Alliance A041501

This partially randomized phase III trial studies the side effects of inotuzumab ozogamicin and how well it works when given with frontline chemotherapy in treating patients with newly diagnosed B acute lymphoblastic leukemia. Monoclonal antibodies, such as inotuzumab ozogamicin, may block cancer growth in different ways by targeting certain cells. Drugs used in chemotherapy work in different ways to stop the growth of tumor cells, either by killing the cells, by stopping them from dividing, or by stopping them from spreading. Giving inotuzumab ozogamicin with chemotherapy may work better in treating young adults with B acute lymphoblastic leukemia.

Alliance A061202

This randomized phase I/II trial studies the side effects and best dose of pomalidomide and ixazomib when given together with dexamethasone and to see how well pomalidomide and dexamethasone with or without ixazomib works in treating patients with multiple myeloma that does not respond to treatment. Biological therapies, such as pomalidomide and dexamethasone, may stimulate the immune system in different ways and stop cancer cells from growing. Ixazomib may stop the growth of cancer cells by blocking some of the enzymes needed for cell growth. It is not yet known whether pomalidomide and dexamethasone are more effective with or without ixazomib in treating multiple myeloma.

ECOG-ACRIN E1A11

This randomized phase III trial studies bortezomib, lenalidomide, and dexamethasone to see how well they work compared to carfilzomib, lenalidomide, and dexamethasone in treating patients with newly diagnosed multiple myeloma. Bortezomib and carfilzomib may stop the growth of cancer cells by blocking some of the enzymes needed for cell growth. Lenalidomide may help the immune system kill abnormal blood cells or cancer cells. Drugs used in chemotherapy, such as dexamethasone, work in different ways to stop the growth of cancer cells, either by killing the cells, by stopping them from dividing, or by stopping them from spreading. It is not yet known whether bortezomib, lenalidomide, and dexamethasone are more or less effective than carfilzomib, lenalidomide, and dexamethasone in treating patients with multiple myeloma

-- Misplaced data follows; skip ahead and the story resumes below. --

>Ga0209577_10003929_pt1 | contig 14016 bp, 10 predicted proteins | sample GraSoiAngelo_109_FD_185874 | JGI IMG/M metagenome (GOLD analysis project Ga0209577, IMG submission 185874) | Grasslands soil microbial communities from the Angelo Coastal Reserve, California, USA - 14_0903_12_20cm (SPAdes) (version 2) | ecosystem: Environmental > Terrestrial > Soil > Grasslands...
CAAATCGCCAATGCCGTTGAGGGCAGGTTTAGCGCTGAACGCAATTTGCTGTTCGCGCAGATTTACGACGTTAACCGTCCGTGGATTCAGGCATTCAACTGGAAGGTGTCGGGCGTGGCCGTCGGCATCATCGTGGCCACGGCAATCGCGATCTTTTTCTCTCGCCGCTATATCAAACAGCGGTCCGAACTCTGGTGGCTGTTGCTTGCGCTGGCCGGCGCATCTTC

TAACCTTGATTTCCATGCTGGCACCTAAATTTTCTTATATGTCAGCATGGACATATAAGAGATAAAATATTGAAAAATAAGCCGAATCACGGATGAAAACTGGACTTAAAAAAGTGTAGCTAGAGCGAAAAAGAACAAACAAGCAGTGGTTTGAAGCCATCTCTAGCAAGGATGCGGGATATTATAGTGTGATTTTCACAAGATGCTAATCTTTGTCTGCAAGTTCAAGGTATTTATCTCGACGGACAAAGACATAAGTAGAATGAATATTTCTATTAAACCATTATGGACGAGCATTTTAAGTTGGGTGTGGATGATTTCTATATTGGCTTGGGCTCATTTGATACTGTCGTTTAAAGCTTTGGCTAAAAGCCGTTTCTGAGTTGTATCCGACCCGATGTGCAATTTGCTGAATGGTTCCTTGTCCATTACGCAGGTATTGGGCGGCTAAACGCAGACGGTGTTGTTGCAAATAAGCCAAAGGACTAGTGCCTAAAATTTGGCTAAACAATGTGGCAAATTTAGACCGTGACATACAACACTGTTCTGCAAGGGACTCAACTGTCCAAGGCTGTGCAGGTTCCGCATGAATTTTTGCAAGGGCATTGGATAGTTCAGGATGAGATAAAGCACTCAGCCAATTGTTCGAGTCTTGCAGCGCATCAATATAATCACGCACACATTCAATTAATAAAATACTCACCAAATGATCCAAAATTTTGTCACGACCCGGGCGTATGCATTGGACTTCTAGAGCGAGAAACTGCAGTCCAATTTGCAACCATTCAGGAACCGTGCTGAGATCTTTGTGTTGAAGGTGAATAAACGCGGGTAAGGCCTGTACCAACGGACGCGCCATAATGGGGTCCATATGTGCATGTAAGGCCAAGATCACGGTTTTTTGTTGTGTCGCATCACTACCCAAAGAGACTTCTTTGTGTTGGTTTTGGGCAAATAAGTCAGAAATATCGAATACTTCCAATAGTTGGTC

ECOG-ACRIN NHLBI-MDS

This research trial collects tissue samples from and studies the history of patients with myelodysplastic syndrome (MDS) or myeloproliferative neoplasms (MPN). Collecting and storing patients' bone marrow, blood, eyebrow hairs, buccal swab, skin, or other tissues to be studied in the laboratory in the future may help doctors learn more about MDS and blood disorders that may lead to MDS. Collecting information about patients and the treatments they receive may allow doctors to better understand how MDS changes over time and this knowledge may lead to better ways to prevent, detect, and treat MDS in the future.

SWOG S1318 – Temporarily Closed

This phase II trial studies the side effects and how well blinatumomab and combination chemotherapy or dasatinib, prednisone, and blinatumomab work in treating older patients with acute lymphoblastic leukemia. Monoclonal antibodies, such as blinatumomab, find cancer cells and help kill them. Drugs used in chemotherapy, such as prednisone, vincristine sulfate, methotrexate, and mercaptopurine, work in different ways to stop the growth of cancer cells, either by killing the cells, by stopping them from dividing, or by stopping them from spreading. Dasatinib may stop the growth of cancer cells by blocking some of the enzymes needed for cell growth. Giving blinatumomab with combination chemotherapy or dasatinib and prednisone may kill more cancer cells.

SWOG S1612

This randomized phase II / III trial studies how well azacitidine with or without nivolumab or midostaurin, or decitabine and cytarabine alone work in treating older patients with newly diagnosed acute myeloid leukemia or high-risk myelodysplastic syndrome. Drugs used in chemotherapy, such as azacitidine, decitabine, and cytarabine, work in different ways to stop the growth of cancer cells, either by killing the cells, by stopping them from dividing, or by stopping them from spreading. Monoclonal antibodies, such as nivolumab, may interfere with the ability of cancer cells to grow and spread. Midostaurin may stop the growth of cancer cells by blocking some of the enzymes needed for cell growth. Giving azacitidine with or without nivolumab or midostaurin, or decitabine and cytarabine alone may kill more cancer cells.